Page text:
'Squatter Bishop' Stole Historic Church From Congregation, Members Say

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An Arkansas congregation claims a historic church was stolen from them by a man who is being deemed a "squatter bishop," per the New York Post.

The allegation stems from a dispute over a 100-year-old church building in Crossett, Alabama that has been known as Allen Temple CME Church since the 1970s.

In 2019, leaders of Allen Temple CME said they closed the church while waiting for another minister. Bishop Earnest Smith, who had recently started his own ministry, asked if he could rent out the building during the waiting period, according to Allen Temple CME officials.

However, when it was time to give up the building, Smith refused, Allen Temple CME said. Despite pleas from the former congregation, the church now has a new sign out front with a new name.

“This is what you call a mortgage burning,” Claudelle Smith of Allen Temple CME Church said in a statement. “Right now, we don’t even have a key to get into it.”

The congregation is fighting for a church they believe is rightfully there's.

“It’s been going on too long. It’s time for him to go. We have had our locks changed a lot of times, and he [comes] right back in and just [takes] over. He said he will not leave. But you will go, Earnest Smith,” Rekandria Leach of Allen Temple CME said in a statement.

Representatives from Smith's new church denied the allegations against the bishop. Smith told KATV that he's been paying Faye Pam, the Allen Temple CME Church secretary, $200 a month for nearly three years to cover the building's insurance policy. He claimed Pam suggested that the building would be eventually handed over to his ministry.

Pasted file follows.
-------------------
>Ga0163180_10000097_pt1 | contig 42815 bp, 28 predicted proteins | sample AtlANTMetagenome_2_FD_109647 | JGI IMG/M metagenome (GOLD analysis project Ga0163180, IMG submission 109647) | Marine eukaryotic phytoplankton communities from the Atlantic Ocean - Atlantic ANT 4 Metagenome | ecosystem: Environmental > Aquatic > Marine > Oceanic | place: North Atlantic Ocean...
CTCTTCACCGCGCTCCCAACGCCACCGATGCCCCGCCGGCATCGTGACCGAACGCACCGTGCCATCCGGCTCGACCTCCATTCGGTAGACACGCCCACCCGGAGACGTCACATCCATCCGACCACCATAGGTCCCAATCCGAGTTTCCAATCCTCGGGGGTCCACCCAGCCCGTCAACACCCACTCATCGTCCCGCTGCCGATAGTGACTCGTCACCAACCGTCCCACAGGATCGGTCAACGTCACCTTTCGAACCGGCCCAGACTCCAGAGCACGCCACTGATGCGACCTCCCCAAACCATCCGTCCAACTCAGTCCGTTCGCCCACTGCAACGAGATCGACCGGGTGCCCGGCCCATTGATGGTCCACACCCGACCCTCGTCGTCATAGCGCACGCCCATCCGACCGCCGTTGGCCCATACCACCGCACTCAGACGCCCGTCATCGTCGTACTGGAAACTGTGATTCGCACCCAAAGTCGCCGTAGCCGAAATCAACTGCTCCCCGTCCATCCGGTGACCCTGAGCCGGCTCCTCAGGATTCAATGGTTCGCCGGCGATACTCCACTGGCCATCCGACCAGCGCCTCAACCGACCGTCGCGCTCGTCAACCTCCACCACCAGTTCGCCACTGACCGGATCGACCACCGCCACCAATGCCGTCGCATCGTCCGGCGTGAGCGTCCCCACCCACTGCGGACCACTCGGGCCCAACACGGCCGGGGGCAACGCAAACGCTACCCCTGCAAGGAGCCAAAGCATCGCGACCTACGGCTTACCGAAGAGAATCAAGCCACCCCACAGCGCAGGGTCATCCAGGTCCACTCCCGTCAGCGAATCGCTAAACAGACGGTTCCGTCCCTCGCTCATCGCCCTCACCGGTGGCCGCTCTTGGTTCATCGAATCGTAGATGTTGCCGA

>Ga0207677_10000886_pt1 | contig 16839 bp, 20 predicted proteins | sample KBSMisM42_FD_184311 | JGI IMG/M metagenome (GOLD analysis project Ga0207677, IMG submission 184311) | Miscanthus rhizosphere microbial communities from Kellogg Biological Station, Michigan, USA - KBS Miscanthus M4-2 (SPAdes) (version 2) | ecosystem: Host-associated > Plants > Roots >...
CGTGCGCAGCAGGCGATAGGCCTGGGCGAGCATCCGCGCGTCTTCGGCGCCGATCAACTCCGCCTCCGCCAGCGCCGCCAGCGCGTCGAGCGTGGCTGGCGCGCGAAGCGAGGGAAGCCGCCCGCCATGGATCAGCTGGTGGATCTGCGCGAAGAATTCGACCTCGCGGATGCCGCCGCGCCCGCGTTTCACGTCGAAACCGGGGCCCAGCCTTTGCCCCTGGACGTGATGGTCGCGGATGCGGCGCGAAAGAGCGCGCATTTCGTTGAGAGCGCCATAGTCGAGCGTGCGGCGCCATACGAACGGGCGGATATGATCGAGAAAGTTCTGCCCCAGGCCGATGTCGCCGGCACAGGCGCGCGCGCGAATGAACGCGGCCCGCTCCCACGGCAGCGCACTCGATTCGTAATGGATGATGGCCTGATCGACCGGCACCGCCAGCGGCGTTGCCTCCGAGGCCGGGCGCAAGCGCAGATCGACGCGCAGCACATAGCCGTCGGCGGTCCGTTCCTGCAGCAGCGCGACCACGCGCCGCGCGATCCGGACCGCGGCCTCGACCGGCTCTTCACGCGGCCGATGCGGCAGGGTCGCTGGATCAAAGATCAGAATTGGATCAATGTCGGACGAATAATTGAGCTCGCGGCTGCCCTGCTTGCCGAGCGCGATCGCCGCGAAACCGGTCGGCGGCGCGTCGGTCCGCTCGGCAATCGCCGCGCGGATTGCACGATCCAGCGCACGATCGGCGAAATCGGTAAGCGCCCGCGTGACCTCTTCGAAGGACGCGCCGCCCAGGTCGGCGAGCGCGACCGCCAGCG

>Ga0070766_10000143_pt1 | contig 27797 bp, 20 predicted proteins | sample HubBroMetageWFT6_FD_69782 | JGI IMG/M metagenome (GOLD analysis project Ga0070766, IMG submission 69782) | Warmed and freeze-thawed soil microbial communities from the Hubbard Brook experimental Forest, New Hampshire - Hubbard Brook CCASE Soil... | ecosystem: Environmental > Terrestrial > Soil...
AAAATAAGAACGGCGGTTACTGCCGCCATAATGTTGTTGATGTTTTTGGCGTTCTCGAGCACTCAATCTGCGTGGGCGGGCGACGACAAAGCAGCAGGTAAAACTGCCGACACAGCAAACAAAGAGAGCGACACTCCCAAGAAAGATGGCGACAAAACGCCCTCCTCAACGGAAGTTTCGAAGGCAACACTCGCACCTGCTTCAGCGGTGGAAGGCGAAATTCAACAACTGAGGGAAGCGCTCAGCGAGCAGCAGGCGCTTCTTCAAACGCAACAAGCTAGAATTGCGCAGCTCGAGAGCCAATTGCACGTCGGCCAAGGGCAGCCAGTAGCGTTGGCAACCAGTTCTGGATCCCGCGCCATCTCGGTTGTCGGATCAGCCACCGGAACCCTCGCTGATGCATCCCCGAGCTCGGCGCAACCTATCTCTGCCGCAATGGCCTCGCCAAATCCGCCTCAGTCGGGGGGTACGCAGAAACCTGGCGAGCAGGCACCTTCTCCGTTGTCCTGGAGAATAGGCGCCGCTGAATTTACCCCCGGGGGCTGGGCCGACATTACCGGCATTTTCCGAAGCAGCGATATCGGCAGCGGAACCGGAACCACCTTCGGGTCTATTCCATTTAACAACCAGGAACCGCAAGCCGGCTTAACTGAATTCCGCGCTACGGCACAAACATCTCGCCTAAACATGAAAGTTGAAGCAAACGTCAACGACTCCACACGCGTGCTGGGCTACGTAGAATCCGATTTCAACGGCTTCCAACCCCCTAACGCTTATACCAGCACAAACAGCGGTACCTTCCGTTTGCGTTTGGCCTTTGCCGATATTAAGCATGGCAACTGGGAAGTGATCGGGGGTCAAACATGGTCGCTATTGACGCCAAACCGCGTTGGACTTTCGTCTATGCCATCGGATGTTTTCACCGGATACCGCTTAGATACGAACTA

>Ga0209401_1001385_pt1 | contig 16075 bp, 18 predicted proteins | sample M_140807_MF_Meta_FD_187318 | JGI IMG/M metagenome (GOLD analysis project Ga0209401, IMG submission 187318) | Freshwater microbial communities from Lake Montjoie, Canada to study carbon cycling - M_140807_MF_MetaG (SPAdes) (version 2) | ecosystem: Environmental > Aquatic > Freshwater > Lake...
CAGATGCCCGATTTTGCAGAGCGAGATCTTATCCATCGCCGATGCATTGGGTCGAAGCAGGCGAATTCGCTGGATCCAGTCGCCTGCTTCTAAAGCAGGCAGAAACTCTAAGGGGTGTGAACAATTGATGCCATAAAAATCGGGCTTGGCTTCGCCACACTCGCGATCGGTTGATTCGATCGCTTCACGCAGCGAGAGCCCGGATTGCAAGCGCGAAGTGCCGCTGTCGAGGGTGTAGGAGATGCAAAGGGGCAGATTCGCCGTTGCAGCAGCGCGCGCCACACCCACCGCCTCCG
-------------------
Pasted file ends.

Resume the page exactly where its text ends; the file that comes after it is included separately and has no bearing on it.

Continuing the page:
“She said, ‘We are probably going to give you the building because we’re not going to use the building.’ She said, ‘Because I know you.’ I said, ‘OK.’ I said, ‘Thank you’ – really got excited. We paid. We’ve never been squatters. We’ve been paying all this money to her, and we’ve got proof that we paid the money to her,” Smith said.

“She said, ‘You all can have it but let me talk to my people in Little Rock.’ She kept telling us about people in Little Rock. I was thinking the people in Little Rock was the CME. She came to service one Sunday. She came back to service another Sunday, so I asked her, ‘Hey, Sister Pam, have you talked to your people?’ [and she said,] ‘Oh yeah, we going to, Pastor, don’t worry about it. We going to take care of you.’ That’s what she said.”

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